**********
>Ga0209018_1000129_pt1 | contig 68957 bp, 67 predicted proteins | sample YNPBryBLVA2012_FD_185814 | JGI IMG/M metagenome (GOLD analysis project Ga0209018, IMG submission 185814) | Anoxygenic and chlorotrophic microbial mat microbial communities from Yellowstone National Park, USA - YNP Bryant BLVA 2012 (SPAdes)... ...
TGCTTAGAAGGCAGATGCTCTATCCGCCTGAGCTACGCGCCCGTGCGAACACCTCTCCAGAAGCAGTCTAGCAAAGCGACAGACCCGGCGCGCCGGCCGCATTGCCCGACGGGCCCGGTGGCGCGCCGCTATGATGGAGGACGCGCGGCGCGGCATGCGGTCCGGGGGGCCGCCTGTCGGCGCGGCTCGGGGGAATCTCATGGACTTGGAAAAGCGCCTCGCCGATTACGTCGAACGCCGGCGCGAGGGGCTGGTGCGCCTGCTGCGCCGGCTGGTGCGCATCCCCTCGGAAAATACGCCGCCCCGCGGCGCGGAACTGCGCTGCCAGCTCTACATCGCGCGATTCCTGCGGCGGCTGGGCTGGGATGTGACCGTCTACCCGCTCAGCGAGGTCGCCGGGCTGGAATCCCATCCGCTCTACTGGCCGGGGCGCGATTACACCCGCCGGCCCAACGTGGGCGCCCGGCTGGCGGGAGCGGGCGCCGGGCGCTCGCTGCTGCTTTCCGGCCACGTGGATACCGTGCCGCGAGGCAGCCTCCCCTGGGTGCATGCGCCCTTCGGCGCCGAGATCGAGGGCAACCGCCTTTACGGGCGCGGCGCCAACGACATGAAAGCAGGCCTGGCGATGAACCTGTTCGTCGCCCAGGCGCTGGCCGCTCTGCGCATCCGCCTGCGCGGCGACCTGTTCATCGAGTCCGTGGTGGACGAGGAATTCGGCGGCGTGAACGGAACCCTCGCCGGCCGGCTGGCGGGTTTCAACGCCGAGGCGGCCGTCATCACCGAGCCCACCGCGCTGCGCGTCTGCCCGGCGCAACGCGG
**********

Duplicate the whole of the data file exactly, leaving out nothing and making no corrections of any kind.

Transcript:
>Ga0209018_1000129_pt1 | contig 68957 bp, 67 predicted proteins | sample YNPBryBLVA2012_FD_185814 | JGI IMG/M metagenome (GOLD analysis project Ga0209018, IMG submission 185814) | Anoxygenic and chlorotrophic microbial mat microbial communities from Yellowstone National Park, USA - YNP Bryant BLVA 2012 (SPAdes)... ...
TGCTTAGAAGGCAGATGCTCTATCCGCCTGAGCTACGCGCCCGTGCGAACACCTCTCCAGAAGCAGTCTAGCAAAGCGACAGACCCGGCGCGCCGGCCGCATTGCCCGACGGGCCCGGTGGCGCGCCGCTATGATGGAGGACGCGCGGCGCGGCATGCGGTCCGGGGGGCCGCCTGTCGGCGCGGCTCGGGGGAATCTCATGGACTTGGAAAAGCGCCTCGCCGATTACGTCGAACGCCGGCGCGAGGGGCTGGTGCGCCTGCTGCGCCGGCTGGTGCGCATCCCCTCGGAAAATACGCCGCCCCGCGGCGCGGAACTGCGCTGCCAGCTCTACATCGCGCGATTCCTGCGGCGGCTGGGCTGGGATGTGACCGTCTACCCGCTCAGCGAGGTCGCCGGGCTGGAATCCCATCCGCTCTACTGGCCGGGGCGCGATTACACCCGCCGGCCCAACGTGGGCGCCCGGCTGGCGGGAGCGGGCGCCGGGCGCTCGCTGCTGCTTTCCGGCCACGTGGATACCGTGCCGCGAGGCAGCCTCCCCTGGGTGCATGCGCCCTTCGGCGCCGAGATCGAGGGCAACCGCCTTTACGGGCGCGGCGCCAACGACATGAAAGCAGGCCTGGCGATGAACCTGTTCGTCGCCCAGGCGCTGGCCGCTCTGCGCATCCGCCTGCGCGGCGACCTGTTCATCGAGTCCGTGGTGGACGAGGAATTCGGCGGCGTGAACGGAACCCTCGCCGGCCGGCTGGCGGGTTTCAACGCCGAGGCGGCCGTCATCACCGAGCCCACCGCGCTGCGCGTCTGCCCGGCGCAACGCGG